Make a list of your personal needs for a rehabilitation program, including things like a flexible schedule, family visitation hours, and amenities. You can then ask any rehabilitation program you are looking at if they can meet these needs at the same time you ask the questions listed above about accreditation, therapy approaches, medical staff and prescription access, and more.

    START RECOVERY TODAY

    Addiction is a serious chronic disease that has reached epidemic levels in the U.S. Whether you have become dependent on legitimately acquired prescriptions of illicit street drugs, it’s important to seek help immediately. Even though addiction is chronic and difficult to overcome, it is treatable. Through treatment options tailored to your needs and a variety of therapies, you can become addiction-free and start on your road to recovery.

    Though there are thousands of people struggling with addiction, countless people achieve long-lasting sobriety and go on to live productive lives.

    Ready to get help?Let's get started now

    Let our treatment experts call you today.

    There are numerous high-quality alcohol rehab centers available, but it may be difficult to choose which one is best for you. If you have any questions or concerns surrounding how to choose a rehab center, call Ocean Breeze Recovery at (844)-554-9279 or contact us online today.

    References

    Alcohol Use Disorder. National Institute on Alcohol Abuse and Alcoholism. Retrieved from https://www.niaaa.nih.gov/alcohol-health/overview-alcohol-consumption/alcohol-use-disorders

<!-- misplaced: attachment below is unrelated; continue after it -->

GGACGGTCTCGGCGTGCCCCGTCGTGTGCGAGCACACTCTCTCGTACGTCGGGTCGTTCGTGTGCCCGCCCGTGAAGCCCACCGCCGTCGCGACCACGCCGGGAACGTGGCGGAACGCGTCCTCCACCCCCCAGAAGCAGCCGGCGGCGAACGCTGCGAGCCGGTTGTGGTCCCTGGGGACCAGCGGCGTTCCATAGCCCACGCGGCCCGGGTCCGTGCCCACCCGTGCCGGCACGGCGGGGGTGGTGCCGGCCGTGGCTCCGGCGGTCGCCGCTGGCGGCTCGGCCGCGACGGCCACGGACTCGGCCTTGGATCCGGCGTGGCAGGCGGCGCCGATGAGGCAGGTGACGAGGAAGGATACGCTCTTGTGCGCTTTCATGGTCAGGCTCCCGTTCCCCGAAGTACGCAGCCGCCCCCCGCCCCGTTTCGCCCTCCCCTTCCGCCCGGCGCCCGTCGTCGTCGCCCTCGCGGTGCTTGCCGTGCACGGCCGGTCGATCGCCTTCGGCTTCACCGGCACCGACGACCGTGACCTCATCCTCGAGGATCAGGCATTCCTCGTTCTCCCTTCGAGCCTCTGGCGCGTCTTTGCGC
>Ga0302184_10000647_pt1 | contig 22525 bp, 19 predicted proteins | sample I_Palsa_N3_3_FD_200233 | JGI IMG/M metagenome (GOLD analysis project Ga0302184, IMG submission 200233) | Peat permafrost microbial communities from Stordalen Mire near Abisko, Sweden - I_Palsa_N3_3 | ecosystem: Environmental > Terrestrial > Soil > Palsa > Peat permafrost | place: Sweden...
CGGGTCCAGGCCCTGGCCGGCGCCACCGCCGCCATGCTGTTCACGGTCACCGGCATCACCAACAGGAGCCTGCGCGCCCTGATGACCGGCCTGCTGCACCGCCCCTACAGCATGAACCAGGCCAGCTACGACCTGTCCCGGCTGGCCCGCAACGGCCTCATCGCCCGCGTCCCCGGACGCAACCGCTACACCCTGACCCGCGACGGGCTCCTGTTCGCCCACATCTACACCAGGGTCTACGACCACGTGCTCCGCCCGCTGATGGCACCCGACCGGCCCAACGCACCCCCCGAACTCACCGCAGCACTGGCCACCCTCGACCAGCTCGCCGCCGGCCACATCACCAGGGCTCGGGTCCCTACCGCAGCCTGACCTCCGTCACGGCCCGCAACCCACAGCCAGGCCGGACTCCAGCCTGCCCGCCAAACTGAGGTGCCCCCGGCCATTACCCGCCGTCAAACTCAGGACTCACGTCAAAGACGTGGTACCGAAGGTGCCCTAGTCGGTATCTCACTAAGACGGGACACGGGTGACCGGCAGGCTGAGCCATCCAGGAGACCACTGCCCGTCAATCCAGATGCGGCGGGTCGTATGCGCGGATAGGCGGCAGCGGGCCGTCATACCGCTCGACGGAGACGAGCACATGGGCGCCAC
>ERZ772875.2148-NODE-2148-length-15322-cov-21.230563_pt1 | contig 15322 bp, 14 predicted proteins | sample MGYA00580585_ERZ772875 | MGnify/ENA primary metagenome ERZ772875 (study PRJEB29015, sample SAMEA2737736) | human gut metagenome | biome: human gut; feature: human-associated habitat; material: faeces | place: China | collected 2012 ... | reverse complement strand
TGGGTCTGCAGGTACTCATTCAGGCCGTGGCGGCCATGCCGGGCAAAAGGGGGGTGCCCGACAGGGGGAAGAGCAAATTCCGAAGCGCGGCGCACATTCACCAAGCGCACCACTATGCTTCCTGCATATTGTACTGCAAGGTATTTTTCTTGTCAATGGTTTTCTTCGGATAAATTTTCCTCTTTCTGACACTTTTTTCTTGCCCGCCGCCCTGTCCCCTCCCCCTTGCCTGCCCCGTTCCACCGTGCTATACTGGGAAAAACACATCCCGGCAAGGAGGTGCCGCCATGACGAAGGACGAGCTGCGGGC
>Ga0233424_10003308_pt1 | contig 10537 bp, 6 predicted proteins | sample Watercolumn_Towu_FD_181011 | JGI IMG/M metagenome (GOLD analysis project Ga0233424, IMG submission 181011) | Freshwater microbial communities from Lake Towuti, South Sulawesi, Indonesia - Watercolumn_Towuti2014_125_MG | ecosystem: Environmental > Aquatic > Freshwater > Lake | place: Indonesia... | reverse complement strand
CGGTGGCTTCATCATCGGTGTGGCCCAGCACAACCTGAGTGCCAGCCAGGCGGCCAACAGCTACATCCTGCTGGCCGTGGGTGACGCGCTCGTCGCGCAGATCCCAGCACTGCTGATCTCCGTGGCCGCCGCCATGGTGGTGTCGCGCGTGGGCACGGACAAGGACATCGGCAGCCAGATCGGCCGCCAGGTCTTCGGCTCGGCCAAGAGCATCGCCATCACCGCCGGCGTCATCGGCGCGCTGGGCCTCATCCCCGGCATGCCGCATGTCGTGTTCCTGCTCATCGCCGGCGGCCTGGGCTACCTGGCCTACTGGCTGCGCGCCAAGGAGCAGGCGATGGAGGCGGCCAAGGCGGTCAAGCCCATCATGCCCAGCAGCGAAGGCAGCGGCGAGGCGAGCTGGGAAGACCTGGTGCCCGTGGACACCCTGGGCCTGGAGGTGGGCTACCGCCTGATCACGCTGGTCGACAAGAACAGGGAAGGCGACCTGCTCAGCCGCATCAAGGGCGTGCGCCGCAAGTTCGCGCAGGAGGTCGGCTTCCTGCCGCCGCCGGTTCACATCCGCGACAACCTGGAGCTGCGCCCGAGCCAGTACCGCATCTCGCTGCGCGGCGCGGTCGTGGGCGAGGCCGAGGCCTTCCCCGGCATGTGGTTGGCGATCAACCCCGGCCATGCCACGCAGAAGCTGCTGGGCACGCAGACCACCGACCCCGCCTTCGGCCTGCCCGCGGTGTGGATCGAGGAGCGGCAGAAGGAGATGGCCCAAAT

(2014) Treatment for Alcohol Problems: Finding and Getting Help. National Institute on Alcohol Abuse and Alcoholism. Retrieved from https://pubs.niaaa.nih.gov/publications/treatment/treatment.htm#chapter02

    (March 21, 2016) How to Choose the Right Addiction Treatment Center. Everyday Health. Retrieved from https://www.everydayhealth.com/addiction/choosing-right-addiction-treatment-center.aspx

    (January 2018) Cognitive-Behavioral Therapy (Alcohol, Marijuana, Cocaine, Methamphetamine, Nicotine). National Institute on Drug Abuse. Retrieved from https://www.drugabuse.gov/publications/principles-drug-addiction-treatment-research-based-guide-third-edition/evidence-based-approaches-to-drug-addiction-treatment/behavioral

    (January 2018) Contingency Management Interventions/Motivational Incentives (Alcohol, Stimulants, Opioids, Marijuana, Nicotine). National Institute on Drug Abuse. Retrieved from https://www.drugabuse.gov/publications/principles-drug-addiction-treatment-research-based-guide-third-edition/evidence-based-approaches-to-drug-addiction-treatment/behavioral-0

    (January 2018) Motivational Enhancement Therapy (Alcohol, Marijuana, Nicotine). National Institute on Drug Abuse. Retrieved from https://www.drugabuse.gov/publications/principles-drug-addiction-treatment-research-based-guide-third-edition/evidence-based-approaches-to-drug-addiction-treatment/behavioral-2

    (January 2018) 12-Step Facilitation Therapy (Alcohol, Stimulants, Opiates). National Institute on Drug Abuse. Retrieved from https://www.drugabuse.gov/publications/principles-drug-addiction-treatment-research-based-guide-third-edition/evidence-based-approaches-to-drug-addiction-treatment/behavioral-4